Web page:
Growth of LED lighting market will come from streetlight applications and railway sector


The growth rate for LED lamp shipments from 2009 to 2015 is forecast to be 97 per cent (CAGR), while the growth rate from 2015 to 2020 will only be 13 per cent (CAGR). The growth curve that we saw in the LED market has been steeper in 2011 and we expect this trend to continue in the near future.

Despite this encouraging growth, the LED lighting market in India has its share of challenges. LED lighting installations require more designs, spanning the optics, thermal, and electronics domains. LED lamps continue to remain slightly more expensive compared to conventional lamps, given that the current scale of indigenous manufacturing has not reached optimal economies of scale. Another challenge has been the absence of uniform standards for different applications, which is restraining quicker adoption and is resulting in cheaper imports flooding the market.

By Hari Kiran Chereddi, managing director, Sujana Energy Ltd

Tuesday, March 20, 2012: What does 2012 have in store?

The Bureau of Energy Efficiency (BEE) recently launched a nationwide LED village lighting campaign, and since its launch the programme has implemented 34 LED based streetlight projects in 23 states for which approximately Rs 90 million has been spent.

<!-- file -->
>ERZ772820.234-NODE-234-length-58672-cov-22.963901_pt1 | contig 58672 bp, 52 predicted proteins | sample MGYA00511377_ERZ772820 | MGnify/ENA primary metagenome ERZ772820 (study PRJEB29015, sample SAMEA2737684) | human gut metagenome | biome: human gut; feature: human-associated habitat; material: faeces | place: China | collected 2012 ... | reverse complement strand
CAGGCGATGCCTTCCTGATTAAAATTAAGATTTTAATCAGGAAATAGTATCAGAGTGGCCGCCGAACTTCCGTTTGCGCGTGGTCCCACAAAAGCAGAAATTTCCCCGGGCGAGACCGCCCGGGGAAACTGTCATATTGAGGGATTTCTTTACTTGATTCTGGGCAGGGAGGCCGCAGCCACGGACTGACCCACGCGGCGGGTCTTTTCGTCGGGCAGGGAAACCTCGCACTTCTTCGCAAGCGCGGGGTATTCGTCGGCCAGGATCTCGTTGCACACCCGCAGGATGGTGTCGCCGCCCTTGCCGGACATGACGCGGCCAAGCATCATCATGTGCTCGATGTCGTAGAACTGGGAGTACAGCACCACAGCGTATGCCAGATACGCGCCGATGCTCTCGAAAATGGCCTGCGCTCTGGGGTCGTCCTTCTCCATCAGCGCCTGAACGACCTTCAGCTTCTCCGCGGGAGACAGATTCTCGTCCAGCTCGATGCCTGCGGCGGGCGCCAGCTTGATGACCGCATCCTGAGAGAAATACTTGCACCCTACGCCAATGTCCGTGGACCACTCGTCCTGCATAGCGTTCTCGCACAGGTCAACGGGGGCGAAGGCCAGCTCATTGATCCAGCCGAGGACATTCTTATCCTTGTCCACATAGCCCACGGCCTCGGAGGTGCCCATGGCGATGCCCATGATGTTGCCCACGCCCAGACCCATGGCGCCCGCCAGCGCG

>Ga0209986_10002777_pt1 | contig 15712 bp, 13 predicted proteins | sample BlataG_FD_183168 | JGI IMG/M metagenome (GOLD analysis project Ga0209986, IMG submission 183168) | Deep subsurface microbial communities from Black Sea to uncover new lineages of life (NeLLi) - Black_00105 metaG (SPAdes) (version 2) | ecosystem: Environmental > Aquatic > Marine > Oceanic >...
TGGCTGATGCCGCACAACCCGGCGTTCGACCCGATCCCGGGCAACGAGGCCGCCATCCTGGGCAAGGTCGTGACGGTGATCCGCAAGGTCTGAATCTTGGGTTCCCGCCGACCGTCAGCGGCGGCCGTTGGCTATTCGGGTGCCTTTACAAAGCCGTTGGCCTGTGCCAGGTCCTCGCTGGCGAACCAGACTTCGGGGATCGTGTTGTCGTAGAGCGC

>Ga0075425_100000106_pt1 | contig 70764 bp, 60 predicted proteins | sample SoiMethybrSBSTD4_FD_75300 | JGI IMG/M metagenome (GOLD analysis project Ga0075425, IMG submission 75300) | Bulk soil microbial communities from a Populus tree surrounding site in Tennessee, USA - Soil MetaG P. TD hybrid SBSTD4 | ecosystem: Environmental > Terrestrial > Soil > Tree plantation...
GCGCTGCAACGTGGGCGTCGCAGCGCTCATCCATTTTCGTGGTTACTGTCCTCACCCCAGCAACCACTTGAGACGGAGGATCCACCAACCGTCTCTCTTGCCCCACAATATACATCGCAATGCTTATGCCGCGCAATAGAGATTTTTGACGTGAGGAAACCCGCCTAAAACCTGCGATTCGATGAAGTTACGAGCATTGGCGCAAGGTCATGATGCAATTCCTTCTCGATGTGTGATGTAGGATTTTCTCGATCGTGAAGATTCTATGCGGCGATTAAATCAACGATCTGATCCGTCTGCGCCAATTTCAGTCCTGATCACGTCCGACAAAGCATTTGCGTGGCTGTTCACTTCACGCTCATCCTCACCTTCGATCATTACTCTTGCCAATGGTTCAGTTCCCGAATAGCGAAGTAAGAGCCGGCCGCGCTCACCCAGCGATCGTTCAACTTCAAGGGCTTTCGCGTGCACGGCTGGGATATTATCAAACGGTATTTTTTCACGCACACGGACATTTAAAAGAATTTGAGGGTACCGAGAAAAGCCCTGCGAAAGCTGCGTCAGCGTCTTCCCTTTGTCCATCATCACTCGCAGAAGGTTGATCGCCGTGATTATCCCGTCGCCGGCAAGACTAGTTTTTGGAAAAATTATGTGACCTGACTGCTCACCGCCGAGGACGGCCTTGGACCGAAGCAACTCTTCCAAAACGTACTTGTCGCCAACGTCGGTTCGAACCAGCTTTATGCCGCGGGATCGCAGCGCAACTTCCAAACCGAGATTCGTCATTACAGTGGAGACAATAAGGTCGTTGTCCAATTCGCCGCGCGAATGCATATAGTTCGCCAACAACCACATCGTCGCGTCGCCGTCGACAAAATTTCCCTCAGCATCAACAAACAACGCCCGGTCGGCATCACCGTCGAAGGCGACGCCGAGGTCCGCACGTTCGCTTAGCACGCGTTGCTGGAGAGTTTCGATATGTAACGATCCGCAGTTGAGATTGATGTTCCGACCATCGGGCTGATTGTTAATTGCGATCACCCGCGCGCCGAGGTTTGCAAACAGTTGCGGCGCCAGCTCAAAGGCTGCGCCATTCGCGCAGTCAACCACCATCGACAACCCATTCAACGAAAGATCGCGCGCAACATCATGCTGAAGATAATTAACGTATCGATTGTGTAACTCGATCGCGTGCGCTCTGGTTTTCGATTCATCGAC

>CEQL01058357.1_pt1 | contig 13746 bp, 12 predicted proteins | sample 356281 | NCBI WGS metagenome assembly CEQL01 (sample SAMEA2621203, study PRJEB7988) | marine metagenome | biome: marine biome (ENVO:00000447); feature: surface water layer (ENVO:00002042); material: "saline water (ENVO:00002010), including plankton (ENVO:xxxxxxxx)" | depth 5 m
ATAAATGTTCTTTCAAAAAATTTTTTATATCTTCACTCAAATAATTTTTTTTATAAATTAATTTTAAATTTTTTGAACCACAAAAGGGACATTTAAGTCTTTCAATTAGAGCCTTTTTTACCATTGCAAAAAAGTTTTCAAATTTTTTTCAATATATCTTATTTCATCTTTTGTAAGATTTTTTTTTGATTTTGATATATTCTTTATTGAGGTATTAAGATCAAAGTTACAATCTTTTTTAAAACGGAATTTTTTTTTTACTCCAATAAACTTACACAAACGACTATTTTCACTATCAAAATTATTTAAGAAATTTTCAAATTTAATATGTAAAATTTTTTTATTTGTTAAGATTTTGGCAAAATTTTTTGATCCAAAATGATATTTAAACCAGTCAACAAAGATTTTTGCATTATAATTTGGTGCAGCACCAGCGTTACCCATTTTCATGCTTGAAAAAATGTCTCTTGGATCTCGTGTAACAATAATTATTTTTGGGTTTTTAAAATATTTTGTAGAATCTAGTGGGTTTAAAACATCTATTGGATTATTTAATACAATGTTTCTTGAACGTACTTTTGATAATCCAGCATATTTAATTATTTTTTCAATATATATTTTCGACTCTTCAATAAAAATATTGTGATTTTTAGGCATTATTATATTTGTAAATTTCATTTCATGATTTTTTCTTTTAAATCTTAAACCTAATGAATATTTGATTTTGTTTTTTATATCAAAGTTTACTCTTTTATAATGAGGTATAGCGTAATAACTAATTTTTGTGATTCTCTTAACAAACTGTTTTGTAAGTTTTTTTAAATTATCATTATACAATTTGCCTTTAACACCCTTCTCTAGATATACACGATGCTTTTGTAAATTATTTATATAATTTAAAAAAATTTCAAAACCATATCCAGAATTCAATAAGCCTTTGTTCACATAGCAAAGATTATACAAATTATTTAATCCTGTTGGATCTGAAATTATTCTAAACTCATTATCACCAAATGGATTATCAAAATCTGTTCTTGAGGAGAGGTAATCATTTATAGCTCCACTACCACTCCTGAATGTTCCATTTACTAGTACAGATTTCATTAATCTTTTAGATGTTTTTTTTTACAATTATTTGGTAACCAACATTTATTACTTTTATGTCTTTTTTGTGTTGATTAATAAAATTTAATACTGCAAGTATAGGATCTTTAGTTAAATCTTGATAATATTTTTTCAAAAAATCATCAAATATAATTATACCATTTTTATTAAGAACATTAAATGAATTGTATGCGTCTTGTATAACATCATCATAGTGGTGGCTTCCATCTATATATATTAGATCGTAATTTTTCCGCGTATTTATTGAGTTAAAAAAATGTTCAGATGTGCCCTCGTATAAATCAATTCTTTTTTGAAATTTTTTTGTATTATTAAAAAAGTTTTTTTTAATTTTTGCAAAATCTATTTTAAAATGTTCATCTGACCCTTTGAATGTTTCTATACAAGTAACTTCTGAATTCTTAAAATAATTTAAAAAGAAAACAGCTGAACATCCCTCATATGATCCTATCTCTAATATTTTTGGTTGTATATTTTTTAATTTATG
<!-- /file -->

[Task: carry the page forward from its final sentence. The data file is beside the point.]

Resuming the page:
According to Frost & Sullivan research, the LED lighting market in India stood at US$ 73.3 million in 2010 and will continue growing at a CAGR of 45.53 per cent till 2015. This growth is attributed to short term drivers coming from streetlight applications and the railway sector. Over 60 per cent of the total demand in 2012 will be from these two applications.

The overall size of the Indian LED lighting market is currently estimated to be over US$ 1 billion, but it is highly fragmented. We at Sujana Energy are looking at garnering around Rs 5 billion in the next three years by deploying a combination of LED and solar applications. We see a bright future ahead for the LED luminaires industry and its affiliated industries, as public acceptance of the technology increases hand in hand with the decrease in prices of LED luminaires.

What needs to be done

One of the major requirements for the LED market in India is to make standardised and high quality products available to meet the demand. Anti-dumping regulations will be welcome to improve local manufacturing and reduce the presence of cheaper imports from across the world. Government bodies like BEE and ISI are actively working towards LED lighting product standardisation, which, in turn, will help market consolidation. LEDs account for over 40 per cent of the cost of fixtures/luminaires. Setting up domestic manufacturing units will help in reducing costs by over 20 per cent.

Electronics Bazaar, South Asia’s No.1 Electronics B2B magazine



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